Could the job numbers be wrong?
While domestic students face less labour market competition, the increase in jobs still needs explaining. We should not rule out the possibility that the ABS numbers are wrong, at least in the detail. The labour force survey has about 50,000 respondents, but the further it is broken down into sub-categories (full-time student, 15-24 years, etc) the greater the risk that the sample is off. Respondents remain in the survey for 8 months, with one in eight rotating off each month, so an unrepresentative spike in employed tertiary students could persist for a while.
The ABS-ATO payroll data is one source of data for reality checking the labour force survey. It’s a count of wage and salary payments being processed. In the labour force survey, someone can be counted as employed despite not being paid in a given period, but this person would not be counted in the payroll data – an important difference during lockdowns. The payroll data does not report by student status, but it does have age, keeping in mind that in the labour force survey about a quarter of working 15-24 year olds are full-time tertiary education students. A significant constraint is that this data series only starts in January 2020, so we are missing important comparative context. But we can see the big dip last year and the subsequent recovery. The payroll data also confirms that 2021 was much better than 2020 for this demographic, with a decline at the end as lockdowns again hit economic activity.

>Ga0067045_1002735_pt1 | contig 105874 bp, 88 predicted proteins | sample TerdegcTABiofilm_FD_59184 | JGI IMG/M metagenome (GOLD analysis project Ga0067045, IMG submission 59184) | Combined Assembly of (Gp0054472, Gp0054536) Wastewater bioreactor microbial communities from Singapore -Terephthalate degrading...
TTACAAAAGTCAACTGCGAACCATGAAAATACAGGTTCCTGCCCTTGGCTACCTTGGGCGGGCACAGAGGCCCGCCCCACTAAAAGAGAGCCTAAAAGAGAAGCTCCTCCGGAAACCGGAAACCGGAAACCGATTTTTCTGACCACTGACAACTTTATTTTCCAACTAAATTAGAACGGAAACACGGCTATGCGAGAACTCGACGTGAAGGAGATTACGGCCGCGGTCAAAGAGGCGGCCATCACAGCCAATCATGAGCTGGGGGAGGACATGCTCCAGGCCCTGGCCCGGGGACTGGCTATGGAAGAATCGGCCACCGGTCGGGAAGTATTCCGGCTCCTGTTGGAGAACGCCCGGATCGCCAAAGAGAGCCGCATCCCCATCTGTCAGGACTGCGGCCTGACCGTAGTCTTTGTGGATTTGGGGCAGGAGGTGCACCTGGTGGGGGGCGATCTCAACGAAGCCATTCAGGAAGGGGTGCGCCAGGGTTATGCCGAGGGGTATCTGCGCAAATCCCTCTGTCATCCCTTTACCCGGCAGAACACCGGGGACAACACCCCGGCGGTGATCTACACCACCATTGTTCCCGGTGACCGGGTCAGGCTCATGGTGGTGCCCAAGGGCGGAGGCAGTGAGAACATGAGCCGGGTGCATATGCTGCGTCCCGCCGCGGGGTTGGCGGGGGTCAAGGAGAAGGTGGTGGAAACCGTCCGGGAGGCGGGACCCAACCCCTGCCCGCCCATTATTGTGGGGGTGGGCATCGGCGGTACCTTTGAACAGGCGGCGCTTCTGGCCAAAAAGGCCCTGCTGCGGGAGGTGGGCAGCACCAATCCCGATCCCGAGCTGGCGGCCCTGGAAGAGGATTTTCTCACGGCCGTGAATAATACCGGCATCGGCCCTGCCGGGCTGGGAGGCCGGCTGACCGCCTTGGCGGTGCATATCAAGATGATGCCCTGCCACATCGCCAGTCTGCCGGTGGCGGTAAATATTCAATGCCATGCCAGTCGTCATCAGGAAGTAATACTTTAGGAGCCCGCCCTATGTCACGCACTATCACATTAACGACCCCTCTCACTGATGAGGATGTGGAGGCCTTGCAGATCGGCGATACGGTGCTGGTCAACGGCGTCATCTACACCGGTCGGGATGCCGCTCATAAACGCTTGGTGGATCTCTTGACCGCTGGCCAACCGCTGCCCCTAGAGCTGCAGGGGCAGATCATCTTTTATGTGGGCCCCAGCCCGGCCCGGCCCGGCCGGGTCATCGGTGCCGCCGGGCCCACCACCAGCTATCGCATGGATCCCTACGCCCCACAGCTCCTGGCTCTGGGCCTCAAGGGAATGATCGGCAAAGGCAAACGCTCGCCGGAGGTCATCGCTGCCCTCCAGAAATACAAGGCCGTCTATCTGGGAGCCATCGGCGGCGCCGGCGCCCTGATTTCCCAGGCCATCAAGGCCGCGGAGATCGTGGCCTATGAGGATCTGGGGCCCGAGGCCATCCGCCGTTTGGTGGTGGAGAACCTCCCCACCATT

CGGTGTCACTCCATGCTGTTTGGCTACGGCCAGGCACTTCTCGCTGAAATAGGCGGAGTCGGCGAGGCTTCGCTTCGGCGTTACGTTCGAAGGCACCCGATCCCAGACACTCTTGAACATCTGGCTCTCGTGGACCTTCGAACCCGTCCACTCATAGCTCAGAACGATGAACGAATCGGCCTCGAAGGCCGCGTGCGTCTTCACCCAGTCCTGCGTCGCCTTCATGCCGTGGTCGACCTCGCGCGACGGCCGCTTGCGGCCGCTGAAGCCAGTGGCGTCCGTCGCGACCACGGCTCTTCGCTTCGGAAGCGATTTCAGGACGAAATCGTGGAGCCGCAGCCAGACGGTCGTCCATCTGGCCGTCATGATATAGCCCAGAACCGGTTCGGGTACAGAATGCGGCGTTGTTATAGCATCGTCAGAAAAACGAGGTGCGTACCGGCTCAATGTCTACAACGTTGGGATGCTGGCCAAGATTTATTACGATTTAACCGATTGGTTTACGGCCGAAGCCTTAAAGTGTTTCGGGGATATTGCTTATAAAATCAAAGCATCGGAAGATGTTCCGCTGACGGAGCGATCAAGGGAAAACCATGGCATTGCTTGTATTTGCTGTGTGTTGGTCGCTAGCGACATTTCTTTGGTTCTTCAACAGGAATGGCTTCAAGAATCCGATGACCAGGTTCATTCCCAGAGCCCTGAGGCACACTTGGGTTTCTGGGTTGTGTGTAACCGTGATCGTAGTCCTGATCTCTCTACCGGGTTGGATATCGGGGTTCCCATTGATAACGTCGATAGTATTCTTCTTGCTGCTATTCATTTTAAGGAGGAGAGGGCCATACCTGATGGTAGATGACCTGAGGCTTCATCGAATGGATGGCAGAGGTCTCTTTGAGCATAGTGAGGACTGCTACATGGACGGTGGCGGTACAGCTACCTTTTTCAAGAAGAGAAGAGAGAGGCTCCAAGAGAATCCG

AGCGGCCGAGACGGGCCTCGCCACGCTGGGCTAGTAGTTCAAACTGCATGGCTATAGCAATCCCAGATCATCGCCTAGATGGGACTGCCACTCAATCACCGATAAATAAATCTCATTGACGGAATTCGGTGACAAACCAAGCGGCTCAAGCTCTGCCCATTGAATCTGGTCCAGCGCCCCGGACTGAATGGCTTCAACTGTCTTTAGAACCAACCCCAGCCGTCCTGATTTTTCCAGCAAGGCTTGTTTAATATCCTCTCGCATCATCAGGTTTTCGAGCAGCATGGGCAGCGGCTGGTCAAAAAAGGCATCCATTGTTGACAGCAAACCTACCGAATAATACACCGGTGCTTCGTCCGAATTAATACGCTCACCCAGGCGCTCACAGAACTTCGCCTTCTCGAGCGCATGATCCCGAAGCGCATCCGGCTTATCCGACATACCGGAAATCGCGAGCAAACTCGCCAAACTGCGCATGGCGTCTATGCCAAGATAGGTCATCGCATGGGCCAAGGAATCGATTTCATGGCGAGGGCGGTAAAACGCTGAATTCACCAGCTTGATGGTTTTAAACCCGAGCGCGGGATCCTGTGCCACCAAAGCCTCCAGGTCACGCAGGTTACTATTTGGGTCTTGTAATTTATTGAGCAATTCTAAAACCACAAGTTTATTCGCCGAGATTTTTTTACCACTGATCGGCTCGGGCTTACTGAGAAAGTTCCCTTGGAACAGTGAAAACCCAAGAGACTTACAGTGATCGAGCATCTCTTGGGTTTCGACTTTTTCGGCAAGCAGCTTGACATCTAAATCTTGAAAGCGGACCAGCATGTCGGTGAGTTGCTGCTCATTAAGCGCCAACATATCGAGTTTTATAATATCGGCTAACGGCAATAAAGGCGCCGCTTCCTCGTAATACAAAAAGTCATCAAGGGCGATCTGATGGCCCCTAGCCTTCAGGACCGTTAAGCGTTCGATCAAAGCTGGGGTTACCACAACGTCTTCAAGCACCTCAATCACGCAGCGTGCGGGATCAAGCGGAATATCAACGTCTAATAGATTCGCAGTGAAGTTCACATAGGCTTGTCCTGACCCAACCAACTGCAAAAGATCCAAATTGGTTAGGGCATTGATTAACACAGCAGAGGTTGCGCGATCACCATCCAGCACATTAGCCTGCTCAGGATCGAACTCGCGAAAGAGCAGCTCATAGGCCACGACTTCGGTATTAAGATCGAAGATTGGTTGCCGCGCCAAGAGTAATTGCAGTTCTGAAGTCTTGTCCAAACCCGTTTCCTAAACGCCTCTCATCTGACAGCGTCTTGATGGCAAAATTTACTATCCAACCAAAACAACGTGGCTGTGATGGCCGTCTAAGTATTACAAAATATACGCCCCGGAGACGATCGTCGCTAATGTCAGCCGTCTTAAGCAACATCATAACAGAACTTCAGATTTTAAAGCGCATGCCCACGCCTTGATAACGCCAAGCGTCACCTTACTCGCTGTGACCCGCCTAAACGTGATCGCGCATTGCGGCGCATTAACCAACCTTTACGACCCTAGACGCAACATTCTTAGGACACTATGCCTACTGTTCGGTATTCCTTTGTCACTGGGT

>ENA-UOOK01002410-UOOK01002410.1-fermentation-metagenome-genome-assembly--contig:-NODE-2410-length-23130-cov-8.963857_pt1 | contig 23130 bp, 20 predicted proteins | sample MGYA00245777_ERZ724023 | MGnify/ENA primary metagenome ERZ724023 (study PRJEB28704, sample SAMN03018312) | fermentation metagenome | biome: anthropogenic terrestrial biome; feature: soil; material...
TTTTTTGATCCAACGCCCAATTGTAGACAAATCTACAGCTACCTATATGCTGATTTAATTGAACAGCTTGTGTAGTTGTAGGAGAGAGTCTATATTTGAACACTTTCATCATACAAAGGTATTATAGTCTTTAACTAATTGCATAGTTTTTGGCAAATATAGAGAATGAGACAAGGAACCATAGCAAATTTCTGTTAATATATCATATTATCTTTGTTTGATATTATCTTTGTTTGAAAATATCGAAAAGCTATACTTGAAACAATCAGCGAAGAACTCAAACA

Where are the extra jobs coming from?
The quarterly labour force data can be broken down by age and occupation but it tends to be volatile at this level of detail. I’d want a trend to persist over several surveys and/or be corroborated with other sources to be confident it is real. I’m going to use industry level data to explore what might be driving the overall numbers.